European Shares Drift Higher

European shares edged higher on Monday, propped up by technology stocks after an upgrade, though the small addition to last week's rise was expected to be curbed by technical factors.

At 0845 GMT, the FTSEurofirst 300 index of top European shares was up 0.2 percent at 1,127.37 points, after rising 3.3 percent last week, the biggest weekly gain since September.

Telecom equipment firms Nokia and Alcatel-Lucent rose 2.4 and 4 percent respectively after Goldman Sachs upgraded its investment rating on both shares to "buy" from "neutral".

Technical analysts said that further upside for the FTSEurofirst 300 could be limited. At around the 1,145 level, the index faces three potential resistance areas: the 61.8 percent point in the retracement of its fall from a March low, a test of the 50-day moving average and the long-term uptrend.

"Where you have triple convergence of potential resistance points in one slot, it does raise questions, and I don't think the index will breach it in the short term," said Bill McNamara, technical analyst at Charles Stanley. "

Investors remained worried about the overall picture in the Middle East as hostilities in Libya continued and Syria's President Bashar al-Assad deployed the army in Syria's main port of Latakia. [ID:nLDE72Q0C3] Japan's nuclear crisis also remains a key factor affecting risk appetite. "We had a nice bounce last week. Markets have been resilient in the face of some hideous news," said Justin Urquhart Stewart, director at Seven Investment Management. "All it would take is fear of another area of concern in the Middle East to knock the market back down. And Portugal's crisis hasn't gone away."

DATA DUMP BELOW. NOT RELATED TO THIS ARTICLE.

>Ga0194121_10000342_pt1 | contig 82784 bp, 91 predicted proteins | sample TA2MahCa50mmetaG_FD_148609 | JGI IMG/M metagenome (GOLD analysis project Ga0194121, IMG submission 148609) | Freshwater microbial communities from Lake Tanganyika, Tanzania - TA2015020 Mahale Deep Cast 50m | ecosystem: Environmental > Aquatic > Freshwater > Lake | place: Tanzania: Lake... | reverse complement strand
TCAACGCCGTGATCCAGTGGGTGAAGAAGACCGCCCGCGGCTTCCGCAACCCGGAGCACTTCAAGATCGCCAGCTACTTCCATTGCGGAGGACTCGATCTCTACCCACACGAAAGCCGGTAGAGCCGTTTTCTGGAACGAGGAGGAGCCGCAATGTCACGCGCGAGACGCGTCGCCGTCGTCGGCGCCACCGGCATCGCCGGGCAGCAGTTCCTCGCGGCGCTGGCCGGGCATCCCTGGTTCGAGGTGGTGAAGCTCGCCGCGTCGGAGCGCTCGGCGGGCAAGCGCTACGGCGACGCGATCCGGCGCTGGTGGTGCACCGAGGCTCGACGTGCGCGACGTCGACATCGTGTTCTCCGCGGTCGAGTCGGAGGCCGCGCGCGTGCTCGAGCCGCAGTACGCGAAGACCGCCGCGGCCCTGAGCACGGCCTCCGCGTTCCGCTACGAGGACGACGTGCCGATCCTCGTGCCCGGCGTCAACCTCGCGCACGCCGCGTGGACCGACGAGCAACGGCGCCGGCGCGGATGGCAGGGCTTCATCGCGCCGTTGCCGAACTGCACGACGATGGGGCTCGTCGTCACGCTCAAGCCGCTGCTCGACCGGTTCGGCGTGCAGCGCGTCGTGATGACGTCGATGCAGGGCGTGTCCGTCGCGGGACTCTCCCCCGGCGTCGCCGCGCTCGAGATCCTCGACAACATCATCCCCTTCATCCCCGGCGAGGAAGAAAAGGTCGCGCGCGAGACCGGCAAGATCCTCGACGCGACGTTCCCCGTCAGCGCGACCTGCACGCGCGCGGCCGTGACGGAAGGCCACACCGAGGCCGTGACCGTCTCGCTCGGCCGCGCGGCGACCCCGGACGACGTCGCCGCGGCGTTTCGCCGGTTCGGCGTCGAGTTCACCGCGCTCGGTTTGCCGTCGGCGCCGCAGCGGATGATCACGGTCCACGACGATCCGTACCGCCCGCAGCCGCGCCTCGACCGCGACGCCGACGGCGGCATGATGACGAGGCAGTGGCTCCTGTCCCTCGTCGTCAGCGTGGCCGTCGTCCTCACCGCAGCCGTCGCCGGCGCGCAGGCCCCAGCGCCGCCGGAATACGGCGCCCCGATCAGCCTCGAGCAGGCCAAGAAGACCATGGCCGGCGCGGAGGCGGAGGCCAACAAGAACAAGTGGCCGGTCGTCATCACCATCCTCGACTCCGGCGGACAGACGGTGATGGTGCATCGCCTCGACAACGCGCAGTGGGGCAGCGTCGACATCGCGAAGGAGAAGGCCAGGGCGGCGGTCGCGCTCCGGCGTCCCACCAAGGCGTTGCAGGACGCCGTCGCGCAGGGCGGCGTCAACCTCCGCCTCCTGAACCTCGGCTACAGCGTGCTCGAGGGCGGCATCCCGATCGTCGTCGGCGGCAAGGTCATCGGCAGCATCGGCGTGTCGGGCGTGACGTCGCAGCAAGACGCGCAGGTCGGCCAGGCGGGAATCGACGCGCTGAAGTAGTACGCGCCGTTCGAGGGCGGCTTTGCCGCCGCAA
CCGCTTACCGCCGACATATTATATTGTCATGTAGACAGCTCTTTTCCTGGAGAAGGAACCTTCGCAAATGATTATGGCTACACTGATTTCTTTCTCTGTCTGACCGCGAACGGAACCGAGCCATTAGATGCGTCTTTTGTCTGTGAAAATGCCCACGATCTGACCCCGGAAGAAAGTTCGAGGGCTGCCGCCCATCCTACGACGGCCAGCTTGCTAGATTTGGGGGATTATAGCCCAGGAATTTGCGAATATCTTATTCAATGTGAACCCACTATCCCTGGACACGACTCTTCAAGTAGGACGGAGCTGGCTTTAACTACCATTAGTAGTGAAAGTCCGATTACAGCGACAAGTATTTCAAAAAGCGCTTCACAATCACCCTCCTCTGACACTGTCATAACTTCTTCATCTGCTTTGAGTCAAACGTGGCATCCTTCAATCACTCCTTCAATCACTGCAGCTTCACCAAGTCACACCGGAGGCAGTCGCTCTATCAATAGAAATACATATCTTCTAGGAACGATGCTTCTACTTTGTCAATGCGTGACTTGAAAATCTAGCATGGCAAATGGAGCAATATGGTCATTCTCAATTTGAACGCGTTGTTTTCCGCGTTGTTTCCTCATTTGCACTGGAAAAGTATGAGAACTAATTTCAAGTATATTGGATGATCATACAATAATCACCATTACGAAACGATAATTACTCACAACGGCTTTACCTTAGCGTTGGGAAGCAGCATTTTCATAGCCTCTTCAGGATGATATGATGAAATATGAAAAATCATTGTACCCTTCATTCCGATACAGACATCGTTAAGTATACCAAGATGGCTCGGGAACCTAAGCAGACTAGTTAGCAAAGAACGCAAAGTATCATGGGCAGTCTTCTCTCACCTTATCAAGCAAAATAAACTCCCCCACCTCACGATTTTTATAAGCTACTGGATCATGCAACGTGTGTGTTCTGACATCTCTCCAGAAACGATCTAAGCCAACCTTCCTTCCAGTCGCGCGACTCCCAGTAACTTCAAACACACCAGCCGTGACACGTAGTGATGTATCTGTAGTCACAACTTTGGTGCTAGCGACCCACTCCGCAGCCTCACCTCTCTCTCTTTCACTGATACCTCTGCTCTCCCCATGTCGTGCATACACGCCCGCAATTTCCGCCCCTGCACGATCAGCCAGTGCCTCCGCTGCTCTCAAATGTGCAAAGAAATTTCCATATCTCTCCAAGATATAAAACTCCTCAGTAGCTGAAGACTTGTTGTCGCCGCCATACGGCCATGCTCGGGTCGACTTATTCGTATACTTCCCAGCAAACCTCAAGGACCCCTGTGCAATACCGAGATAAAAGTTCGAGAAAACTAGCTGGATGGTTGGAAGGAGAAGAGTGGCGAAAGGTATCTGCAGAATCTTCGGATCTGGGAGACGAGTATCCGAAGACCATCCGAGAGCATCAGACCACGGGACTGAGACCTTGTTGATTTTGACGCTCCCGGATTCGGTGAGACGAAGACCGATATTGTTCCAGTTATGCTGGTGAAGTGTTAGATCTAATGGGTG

Chancellor Angela Merkel's conservatives lost power in a regional stronghold on Sunday, with early poll results showing the Greens, buoyed by Japan's nuclear crisis, surging to their first state premiership. "It raises concern how strong she's going to be over the next few years," said Urquhart Stewart.

Across Europe, Britain's FTSE 100, Germany's DAX and France's CAC40 rose between 0.3 and 0.4 percent. Portugal's benchmark PSI rose 0.5 percent.


Debt-laden German carmaker Porsche SE fell 3.2 percent after approving an almost 5 billion euro ($7 billion) capital increase, clearing the way for a merger with Volkswagen.

Others in the sector to fall included Daimler, and Renault, down 1.2 and 0.7 percent respectively down 0.7 percent.

The auto sector is also seen as being hit by the Middle East tension boosting oil prices, with Brent crude LCOc1 at around $115, only slightly below last week's highs.

Further, Deutsche Securities slashed its forecast for Toyota Motor Corp's operating profit by 84 percent for the next business year, underscoring the severity of the impact of a historic earthquake that has ground Japanese auto production to a virtual halt.

AstraZeneca rose 1.2 percent after the British and U.S. tax authorities have reached an agreement over the drugmaker's tax affairs that will boost its earnings per share in 2011. [ID:nLDE72R06F]

Data due late this week includes the U.S. non-farm payrolls.